Shared sites and a desire for a nostalgic past in Cyprus
(University of Cologne )
Paper short abstract:
This paper discusses how the historical places of syncretism and hybridity have become legitimate devices in the nostalgic and romantic remembrance of a shared past in Cyprus.
Paper long abstract:
Cyprus presents a complex landscape of sacredness with its historical places of syncretism and hybridity. In search of miraculous healing, Christians and Muslims share the blessings of holy places and practices. However, after the division of the island in 1974, many Greek Orthodox sites that remained in the North and Muslim sites that remained in the South have become subjects of controversy and conflict regarding their preservation, restoration and conversion. More specifically, the multivocality of some holy sites provokes discussion over the identity and politics of these places. Yet, in some cases, these powerful symbolic sites have become legitimate devices in the nostalgic and romantic remembrance of a shared past. This paper discusses how some Greek Cypriots refer to the syncretic practices of Muslim and Orthodox Christians as an evidence of the peaceful coexistence and cooperation between the two communities. However, what is shared is usually imagined as Greek and Orthodox Christian; it does not necessarily connote to the acknowledgment of the existence of another cultural community in the island. This paper depends on an ethnographic study conducted in Cyprus between 2010-2012.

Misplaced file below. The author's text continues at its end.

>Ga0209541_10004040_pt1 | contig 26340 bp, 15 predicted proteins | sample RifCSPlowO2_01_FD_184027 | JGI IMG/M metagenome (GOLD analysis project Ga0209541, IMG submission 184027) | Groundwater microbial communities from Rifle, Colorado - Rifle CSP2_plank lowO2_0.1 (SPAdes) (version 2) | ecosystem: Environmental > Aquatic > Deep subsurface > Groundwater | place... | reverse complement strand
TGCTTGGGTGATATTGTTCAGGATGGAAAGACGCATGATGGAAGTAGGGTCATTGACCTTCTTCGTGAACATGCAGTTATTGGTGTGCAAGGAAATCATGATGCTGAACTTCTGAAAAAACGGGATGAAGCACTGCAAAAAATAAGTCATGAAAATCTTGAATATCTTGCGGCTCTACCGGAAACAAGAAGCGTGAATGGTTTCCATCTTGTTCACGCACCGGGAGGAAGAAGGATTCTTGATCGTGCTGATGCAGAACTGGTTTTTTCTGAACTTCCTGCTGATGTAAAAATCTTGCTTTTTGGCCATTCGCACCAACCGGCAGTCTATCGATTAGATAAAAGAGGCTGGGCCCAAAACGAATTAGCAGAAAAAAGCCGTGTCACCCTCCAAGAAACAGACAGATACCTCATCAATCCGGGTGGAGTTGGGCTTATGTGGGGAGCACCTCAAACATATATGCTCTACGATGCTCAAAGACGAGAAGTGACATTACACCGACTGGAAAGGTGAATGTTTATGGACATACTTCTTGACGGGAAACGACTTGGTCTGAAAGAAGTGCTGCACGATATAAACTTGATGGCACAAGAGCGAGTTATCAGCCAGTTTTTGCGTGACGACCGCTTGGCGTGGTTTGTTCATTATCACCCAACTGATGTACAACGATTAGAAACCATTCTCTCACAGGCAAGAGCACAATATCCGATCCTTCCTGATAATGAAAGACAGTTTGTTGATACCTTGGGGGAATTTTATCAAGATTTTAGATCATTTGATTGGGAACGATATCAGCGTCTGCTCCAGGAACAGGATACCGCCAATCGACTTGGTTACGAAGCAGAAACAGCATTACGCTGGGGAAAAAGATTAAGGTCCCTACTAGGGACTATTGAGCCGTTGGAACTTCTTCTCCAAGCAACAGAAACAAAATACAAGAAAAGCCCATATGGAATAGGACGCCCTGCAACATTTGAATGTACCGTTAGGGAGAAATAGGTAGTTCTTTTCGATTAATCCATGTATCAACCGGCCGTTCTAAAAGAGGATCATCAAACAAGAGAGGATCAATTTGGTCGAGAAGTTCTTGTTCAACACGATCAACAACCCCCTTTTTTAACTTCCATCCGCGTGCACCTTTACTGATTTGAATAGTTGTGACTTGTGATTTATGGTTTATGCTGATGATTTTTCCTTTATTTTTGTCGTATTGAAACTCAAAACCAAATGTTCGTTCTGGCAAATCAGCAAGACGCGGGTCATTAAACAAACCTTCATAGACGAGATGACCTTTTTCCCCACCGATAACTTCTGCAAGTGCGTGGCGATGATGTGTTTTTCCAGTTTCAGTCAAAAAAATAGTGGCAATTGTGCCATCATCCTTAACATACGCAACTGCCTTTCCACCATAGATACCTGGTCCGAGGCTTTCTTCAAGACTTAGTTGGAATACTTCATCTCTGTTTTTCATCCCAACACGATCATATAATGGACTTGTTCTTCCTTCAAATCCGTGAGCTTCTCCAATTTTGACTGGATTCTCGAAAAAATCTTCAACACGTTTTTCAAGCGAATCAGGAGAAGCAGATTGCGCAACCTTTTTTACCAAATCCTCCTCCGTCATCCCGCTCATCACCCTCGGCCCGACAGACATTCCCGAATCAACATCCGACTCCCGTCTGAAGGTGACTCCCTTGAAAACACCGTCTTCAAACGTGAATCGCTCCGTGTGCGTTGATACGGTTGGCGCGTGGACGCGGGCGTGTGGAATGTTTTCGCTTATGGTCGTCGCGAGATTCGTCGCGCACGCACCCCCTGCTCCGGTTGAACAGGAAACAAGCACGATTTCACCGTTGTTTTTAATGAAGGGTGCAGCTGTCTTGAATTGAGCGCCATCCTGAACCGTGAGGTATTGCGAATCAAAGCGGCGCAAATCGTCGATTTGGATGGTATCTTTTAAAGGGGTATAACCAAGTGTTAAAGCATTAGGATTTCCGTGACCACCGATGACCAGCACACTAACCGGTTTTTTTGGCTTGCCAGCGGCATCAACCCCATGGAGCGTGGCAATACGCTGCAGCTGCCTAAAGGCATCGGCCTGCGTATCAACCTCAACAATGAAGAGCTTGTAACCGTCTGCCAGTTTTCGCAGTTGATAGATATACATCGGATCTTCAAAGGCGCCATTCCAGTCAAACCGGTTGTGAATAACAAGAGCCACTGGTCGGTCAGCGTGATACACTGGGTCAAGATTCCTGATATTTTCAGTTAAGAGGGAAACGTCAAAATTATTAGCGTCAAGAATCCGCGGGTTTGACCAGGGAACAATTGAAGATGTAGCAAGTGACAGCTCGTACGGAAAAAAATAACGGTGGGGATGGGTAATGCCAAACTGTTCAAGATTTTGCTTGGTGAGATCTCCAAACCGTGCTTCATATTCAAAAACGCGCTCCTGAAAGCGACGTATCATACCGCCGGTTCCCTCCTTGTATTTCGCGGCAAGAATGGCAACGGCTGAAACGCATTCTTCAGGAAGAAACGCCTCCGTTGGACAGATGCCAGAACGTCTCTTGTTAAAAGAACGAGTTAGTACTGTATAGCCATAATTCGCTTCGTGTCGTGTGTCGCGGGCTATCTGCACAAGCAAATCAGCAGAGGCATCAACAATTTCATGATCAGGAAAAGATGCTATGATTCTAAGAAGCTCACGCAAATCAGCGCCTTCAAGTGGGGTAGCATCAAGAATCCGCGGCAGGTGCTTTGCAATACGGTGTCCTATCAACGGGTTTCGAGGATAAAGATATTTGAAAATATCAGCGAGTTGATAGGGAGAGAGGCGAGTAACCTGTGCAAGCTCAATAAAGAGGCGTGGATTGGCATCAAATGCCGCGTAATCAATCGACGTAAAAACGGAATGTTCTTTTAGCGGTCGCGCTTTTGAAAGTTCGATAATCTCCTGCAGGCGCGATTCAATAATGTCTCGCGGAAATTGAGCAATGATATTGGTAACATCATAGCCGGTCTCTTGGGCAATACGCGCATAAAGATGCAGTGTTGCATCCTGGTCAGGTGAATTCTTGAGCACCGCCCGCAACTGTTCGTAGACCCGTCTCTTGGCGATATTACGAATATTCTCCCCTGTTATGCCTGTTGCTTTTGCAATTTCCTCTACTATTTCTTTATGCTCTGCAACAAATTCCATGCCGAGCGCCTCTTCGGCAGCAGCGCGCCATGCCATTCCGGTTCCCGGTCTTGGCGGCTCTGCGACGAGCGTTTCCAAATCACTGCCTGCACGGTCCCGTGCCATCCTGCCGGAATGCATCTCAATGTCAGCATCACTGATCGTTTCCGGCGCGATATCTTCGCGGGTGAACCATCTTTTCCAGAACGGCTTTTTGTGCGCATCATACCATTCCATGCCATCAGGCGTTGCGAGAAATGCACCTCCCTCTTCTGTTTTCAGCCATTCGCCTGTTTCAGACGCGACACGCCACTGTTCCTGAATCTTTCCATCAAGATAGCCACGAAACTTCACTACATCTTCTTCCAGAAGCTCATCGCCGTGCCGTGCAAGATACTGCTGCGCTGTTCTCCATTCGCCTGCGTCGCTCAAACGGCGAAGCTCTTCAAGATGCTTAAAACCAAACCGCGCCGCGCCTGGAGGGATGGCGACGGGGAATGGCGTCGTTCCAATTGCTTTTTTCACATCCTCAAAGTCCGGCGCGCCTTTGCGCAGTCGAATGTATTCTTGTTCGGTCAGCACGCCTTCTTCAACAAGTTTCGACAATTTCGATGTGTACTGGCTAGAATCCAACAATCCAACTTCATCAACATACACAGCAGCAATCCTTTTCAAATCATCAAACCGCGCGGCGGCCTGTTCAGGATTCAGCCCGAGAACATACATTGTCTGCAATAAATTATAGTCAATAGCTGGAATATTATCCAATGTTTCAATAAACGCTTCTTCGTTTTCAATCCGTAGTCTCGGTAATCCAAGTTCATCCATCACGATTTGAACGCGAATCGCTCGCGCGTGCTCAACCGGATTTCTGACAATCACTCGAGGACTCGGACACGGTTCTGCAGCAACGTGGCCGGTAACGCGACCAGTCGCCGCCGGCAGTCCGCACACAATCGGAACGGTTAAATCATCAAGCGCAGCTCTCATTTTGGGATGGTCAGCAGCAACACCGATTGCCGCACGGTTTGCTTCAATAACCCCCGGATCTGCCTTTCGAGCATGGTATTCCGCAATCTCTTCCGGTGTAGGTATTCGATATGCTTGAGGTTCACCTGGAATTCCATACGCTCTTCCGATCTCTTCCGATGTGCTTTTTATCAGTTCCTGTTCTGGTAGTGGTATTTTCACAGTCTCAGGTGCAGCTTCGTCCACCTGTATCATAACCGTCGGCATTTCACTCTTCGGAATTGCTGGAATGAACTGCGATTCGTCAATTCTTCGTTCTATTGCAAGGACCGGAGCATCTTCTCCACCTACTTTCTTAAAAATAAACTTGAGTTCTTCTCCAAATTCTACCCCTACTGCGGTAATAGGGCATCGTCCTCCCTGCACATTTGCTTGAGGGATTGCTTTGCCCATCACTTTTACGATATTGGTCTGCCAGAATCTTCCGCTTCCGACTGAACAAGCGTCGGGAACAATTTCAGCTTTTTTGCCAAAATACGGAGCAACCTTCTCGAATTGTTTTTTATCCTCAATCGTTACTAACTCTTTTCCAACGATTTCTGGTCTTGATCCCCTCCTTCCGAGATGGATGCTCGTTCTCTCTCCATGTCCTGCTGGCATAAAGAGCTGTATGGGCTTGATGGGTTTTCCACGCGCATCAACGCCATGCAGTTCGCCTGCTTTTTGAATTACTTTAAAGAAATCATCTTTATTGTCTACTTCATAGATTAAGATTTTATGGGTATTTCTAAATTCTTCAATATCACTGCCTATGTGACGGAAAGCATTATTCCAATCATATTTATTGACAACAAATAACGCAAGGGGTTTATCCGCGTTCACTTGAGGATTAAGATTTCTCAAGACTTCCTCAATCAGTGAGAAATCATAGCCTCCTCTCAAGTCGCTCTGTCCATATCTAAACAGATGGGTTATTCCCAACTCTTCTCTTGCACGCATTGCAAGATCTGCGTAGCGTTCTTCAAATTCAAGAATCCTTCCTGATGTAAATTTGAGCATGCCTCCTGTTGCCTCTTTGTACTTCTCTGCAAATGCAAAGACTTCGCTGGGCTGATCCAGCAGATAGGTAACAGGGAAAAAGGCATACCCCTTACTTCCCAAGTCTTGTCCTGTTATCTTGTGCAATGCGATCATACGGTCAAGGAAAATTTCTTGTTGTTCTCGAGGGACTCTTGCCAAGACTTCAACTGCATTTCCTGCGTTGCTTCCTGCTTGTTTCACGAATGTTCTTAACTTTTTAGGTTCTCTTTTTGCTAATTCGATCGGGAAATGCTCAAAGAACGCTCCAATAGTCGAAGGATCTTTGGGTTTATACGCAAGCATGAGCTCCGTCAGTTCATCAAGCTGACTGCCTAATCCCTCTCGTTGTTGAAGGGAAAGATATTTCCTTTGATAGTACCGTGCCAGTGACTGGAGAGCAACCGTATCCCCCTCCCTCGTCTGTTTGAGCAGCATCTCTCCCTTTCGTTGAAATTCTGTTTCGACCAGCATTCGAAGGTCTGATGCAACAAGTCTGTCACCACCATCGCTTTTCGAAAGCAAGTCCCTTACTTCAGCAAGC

Ritual and the utopian past